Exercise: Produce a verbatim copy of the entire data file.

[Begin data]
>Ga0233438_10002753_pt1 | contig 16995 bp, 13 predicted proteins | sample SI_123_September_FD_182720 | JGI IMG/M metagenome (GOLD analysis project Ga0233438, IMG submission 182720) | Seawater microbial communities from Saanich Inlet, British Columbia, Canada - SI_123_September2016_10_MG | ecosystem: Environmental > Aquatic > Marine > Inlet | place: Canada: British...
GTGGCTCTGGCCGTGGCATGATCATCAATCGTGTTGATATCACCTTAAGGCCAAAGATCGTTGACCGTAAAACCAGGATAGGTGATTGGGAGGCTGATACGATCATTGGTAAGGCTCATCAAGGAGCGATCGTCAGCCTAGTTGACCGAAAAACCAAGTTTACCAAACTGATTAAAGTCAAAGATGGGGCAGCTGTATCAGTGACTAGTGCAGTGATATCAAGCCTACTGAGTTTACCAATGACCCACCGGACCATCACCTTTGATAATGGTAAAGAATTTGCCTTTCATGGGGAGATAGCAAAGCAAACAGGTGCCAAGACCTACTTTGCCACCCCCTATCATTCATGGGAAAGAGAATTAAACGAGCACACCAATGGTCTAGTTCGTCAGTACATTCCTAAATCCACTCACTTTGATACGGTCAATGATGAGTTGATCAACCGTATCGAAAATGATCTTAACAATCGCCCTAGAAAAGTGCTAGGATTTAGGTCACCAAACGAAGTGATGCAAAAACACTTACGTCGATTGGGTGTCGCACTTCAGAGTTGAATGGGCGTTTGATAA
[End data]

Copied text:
>Ga0233438_10002753_pt1 | contig 16995 bp, 13 predicted proteins | sample SI_123_September_FD_182720 | JGI IMG/M metagenome (GOLD analysis project Ga0233438, IMG submission 182720) | Seawater microbial communities from Saanich Inlet, British Columbia, Canada - SI_123_September2016_10_MG | ecosystem: Environmental > Aquatic > Marine > Inlet | place: Canada: British...
GTGGCTCTGGCCGTGGCATGATCATCAATCGTGTTGATATCACCTTAAGGCCAAAGATCGTTGACCGTAAAACCAGGATAGGTGATTGGGAGGCTGATACGATCATTGGTAAGGCTCATCAAGGAGCGATCGTCAGCCTAGTTGACCGAAAAACCAAGTTTACCAAACTGATTAAAGTCAAAGATGGGGCAGCTGTATCAGTGACTAGTGCAGTGATATCAAGCCTACTGAGTTTACCAATGACCCACCGGACCATCACCTTTGATAATGGTAAAGAATTTGCCTTTCATGGGGAGATAGCAAAGCAAACAGGTGCCAAGACCTACTTTGCCACCCCCTATCATTCATGGGAAAGAGAATTAAACGAGCACACCAATGGTCTAGTTCGTCAGTACATTCCTAAATCCACTCACTTTGATACGGTCAATGATGAGTTGATCAACCGTATCGAAAATGATCTTAACAATCGCCCTAGAAAAGTGCTAGGATTTAGGTCACCAAACGAAGTGATGCAAAAACACTTACGTCGATTGGGTGTCGCACTTCAGAGTTGAATGGGCGTTTGATAA